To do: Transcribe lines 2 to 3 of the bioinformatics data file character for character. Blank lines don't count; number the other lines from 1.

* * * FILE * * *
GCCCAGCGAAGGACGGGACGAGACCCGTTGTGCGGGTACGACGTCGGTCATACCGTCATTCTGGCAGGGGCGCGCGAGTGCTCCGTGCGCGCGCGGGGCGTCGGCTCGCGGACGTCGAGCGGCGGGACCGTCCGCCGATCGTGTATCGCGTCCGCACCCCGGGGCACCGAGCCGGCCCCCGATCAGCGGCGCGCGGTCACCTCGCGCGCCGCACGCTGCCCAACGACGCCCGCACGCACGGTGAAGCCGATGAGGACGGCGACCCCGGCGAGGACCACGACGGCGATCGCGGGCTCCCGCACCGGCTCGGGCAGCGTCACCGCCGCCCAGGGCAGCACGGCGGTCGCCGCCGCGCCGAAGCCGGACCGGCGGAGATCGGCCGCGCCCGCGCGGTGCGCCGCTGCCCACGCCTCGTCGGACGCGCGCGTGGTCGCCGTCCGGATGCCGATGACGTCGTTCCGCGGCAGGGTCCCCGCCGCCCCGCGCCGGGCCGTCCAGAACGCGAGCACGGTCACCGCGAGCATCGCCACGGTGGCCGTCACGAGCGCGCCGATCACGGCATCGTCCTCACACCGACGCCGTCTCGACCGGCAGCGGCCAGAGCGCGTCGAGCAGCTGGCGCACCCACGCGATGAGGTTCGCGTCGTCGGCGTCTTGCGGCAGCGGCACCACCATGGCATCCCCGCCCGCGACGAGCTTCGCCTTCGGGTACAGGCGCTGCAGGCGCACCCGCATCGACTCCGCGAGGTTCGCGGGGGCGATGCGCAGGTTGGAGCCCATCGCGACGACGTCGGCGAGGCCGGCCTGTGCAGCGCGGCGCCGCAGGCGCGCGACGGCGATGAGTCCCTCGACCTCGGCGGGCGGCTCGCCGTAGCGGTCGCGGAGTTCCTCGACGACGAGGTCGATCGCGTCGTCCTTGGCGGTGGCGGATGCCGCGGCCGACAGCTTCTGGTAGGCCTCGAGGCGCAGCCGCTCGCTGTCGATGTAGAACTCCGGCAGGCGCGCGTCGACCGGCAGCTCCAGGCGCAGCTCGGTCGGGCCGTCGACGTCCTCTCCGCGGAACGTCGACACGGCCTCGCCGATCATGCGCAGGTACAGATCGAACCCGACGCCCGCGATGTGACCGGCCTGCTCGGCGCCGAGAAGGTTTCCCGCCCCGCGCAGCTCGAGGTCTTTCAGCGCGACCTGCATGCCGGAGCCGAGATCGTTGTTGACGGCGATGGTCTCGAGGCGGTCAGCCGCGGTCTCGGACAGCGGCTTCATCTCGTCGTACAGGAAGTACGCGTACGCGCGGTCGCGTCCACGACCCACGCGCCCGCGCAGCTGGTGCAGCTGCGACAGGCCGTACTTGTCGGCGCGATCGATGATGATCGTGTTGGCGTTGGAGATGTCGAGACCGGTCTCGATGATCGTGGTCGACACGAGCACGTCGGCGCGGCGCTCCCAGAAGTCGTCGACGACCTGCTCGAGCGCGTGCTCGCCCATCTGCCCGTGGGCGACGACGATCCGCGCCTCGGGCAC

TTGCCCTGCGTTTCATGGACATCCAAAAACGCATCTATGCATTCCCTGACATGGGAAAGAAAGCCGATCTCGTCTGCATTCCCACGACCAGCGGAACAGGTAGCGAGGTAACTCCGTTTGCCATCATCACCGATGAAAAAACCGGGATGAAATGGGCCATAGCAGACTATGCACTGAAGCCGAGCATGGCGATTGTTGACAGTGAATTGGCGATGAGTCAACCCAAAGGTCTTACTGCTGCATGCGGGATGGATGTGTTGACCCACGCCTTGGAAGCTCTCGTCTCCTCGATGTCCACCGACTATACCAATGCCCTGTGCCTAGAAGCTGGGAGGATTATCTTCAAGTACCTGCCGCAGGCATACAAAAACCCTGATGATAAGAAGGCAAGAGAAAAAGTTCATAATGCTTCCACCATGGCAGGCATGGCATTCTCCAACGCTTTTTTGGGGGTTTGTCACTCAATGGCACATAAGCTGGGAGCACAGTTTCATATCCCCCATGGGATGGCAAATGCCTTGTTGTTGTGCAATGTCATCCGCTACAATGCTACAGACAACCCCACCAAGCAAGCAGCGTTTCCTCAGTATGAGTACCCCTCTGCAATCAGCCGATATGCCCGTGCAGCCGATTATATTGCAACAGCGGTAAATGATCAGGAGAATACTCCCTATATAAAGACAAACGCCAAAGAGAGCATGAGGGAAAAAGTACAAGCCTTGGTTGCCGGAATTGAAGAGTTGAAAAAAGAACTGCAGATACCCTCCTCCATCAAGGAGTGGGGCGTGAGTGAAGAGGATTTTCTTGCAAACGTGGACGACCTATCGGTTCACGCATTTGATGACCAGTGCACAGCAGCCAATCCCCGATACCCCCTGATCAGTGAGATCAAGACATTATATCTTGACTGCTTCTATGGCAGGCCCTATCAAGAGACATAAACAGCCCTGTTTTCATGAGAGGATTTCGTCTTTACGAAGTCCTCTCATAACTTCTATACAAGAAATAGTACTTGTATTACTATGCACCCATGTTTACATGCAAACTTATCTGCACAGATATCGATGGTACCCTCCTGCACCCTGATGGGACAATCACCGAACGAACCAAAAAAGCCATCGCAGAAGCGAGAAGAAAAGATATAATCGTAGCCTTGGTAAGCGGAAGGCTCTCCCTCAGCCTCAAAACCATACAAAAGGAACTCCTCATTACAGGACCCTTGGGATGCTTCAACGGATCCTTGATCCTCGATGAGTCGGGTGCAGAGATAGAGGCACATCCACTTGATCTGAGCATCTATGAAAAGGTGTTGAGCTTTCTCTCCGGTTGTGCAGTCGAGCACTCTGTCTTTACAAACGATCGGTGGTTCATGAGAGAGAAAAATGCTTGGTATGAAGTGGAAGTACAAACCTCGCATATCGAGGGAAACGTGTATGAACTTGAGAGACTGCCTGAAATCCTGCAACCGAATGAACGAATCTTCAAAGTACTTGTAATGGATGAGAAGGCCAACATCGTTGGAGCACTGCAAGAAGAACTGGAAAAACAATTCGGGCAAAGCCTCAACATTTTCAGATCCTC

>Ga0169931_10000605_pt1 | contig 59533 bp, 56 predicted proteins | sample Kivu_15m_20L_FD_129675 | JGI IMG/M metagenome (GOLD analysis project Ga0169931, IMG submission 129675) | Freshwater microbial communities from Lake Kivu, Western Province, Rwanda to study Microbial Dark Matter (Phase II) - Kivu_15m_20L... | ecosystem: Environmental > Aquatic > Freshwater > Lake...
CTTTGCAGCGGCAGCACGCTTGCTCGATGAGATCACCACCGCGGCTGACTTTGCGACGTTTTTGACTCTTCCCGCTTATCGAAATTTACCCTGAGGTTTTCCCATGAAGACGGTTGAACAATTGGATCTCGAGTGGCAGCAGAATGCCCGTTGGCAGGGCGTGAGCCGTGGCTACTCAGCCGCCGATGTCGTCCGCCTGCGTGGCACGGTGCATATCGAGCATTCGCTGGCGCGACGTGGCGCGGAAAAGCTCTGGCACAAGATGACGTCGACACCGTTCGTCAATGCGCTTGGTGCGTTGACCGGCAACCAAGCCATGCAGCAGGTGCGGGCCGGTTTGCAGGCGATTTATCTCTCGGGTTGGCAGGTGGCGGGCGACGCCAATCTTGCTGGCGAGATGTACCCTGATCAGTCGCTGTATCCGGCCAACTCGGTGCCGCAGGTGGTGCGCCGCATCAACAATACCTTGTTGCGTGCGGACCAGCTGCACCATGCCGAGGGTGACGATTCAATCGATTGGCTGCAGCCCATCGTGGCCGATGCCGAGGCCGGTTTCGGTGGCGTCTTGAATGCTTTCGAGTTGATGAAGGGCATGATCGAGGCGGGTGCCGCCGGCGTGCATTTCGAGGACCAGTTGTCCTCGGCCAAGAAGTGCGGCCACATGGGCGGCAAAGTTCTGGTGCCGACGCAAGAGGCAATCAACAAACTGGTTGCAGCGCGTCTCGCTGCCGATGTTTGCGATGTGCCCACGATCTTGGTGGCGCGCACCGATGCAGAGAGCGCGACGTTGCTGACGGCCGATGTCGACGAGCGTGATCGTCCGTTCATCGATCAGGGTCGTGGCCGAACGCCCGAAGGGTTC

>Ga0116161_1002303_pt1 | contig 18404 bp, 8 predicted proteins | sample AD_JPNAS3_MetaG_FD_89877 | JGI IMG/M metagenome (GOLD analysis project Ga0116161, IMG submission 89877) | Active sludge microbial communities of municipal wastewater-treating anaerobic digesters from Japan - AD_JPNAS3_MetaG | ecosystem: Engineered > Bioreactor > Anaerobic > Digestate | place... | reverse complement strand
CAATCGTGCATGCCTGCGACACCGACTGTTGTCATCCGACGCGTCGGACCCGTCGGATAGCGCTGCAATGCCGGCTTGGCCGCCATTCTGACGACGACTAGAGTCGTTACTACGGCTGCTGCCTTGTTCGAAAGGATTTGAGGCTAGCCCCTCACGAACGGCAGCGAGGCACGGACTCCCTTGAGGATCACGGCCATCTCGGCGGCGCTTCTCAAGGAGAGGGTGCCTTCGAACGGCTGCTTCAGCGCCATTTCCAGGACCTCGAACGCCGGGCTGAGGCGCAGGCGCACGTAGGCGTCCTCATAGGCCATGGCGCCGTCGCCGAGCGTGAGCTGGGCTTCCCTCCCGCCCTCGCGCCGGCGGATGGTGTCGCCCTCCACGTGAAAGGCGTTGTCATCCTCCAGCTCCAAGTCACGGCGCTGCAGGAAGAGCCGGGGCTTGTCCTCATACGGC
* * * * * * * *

TTGCCCTGCGTTTCATGGACATCCAAAAACGCATCTATGCATTCCCTGACATGGGAAAGAAAGCCGATCTCGTCTGCATTCCCACGACCAGCGGAACAGGTAGCGAGGTAACTCCGTTTGCCATCATCACCGATGAAAAAACCGGGATGAAATGGGCCATAGCAGACTATGCACTGAAGCCGAGCATGGCGATTGTTGACAGTGAATTGGCGATGAGTCAACCCAAAGGTCTTACTGCTGCATGCGGGATGGATGTGTTGACCCACGCCTTGGAAGCTCTCGTCTCCTCGATGTCCACCGACTATACCAATGCCCTGTGCCTAGAAGCTGGGAGGATTATCTTCAAGTACCTGCCGCAGGCATACAAAAACCCTGATGATAAGAAGGCAAGAGAAAAAGTTCATAATGCTTCCACCATGGCAGGCATGGCATTCTCCAACGCTTTTTTGGGGGTTTGTCACTCAATGGCACATAAGCTGGGAGCACAGTTTCATATCCCCCATGGGATGGCAAATGCCTTGTTGTTGTGCAATGTCATCCGCTACAATGCTACAGACAACCCCACCAAGCAAGCAGCGTTTCCTCAGTATGAGTACCCCTCTGCAATCAGCCGATATGCCCGTGCAGCCGATTATATTGCAACAGCGGTAAATGATCAGGAGAATACTCCCTATATAAAGACAAACGCCAAAGAGAGCATGAGGGAAAAAGTACAAGCCTTGGTTGCCGGAATTGAAGAGTTGAAAAAAGAACTGCAGATACCCTCCTCCATCAAGGAGTGGGGCGTGAGTGAAGAGGATTTTCTTGCAAACGTGGACGACCTATCGGTTCACGCATTTGATGACCAGTGCACAGCAGCCAATCCCCGATACCCCCTGATCAGTGAGATCAAGACATTATATCTTGACTGCTTCTATGGCAGGCCCTATCAAGAGACATAAACAGCCCTGTTTTCATGAGAGGATTTCGTCTTTACGAAGTCCTCTCATAACTTCTATACAAGAAATAGTACTTGTATTACTATGCACCCATGTTTACATGCAAACTTATCTGCACAGATATCGATGGTACCCTCCTGCACCCTGATGGGACAATCACCGAACGAACCAAAAAAGCCATCGCAGAAGCGAGAAGAAAAGATATAATCGTAGCCTTGGTAAGCGGAAGGCTCTCCCTCAGCCTCAAAACCATACAAAAGGAACTCCTCATTACAGGACCCTTGGGATGCTTCAACGGATCCTTGATCCTCGATGAGTCGGGTGCAGAGATAGAGGCACATCCACTTGATCTGAGCATCTATGAAAAGGTGTTGAGCTTTCTCTCCGGTTGTGCAGTCGAGCACTCTGTCTTTACAAACGATCGGTGGTTCATGAGAGAGAAAAATGCTTGGTATGAAGTGGAAGTACAAACCTCGCATATCGAGGGAAACGTGTATGAACTTGAGAGACTGCCTGAAATCCTGCAACCGAATGAACGAATCTTCAAAGTACTTGTAATGGATGAGAAGGCCAACATCGTTGGAGCACTGCAAGAAGAACTGGAAAAACAATTCGGGCAAAGCCTCAACATTTTCAGATCCTC

>Ga0169931_10000605_pt1 | contig 59533 bp, 56 predicted proteins | sample Kivu_15m_20L_FD_129675 | JGI IMG/M metagenome (GOLD analysis project Ga0169931, IMG submission 129675) | Freshwater microbial communities from Lake Kivu, Western Province, Rwanda to study Microbial Dark Matter (Phase II) - Kivu_15m_20L... | ecosystem: Environmental > Aquatic > Freshwater > Lake...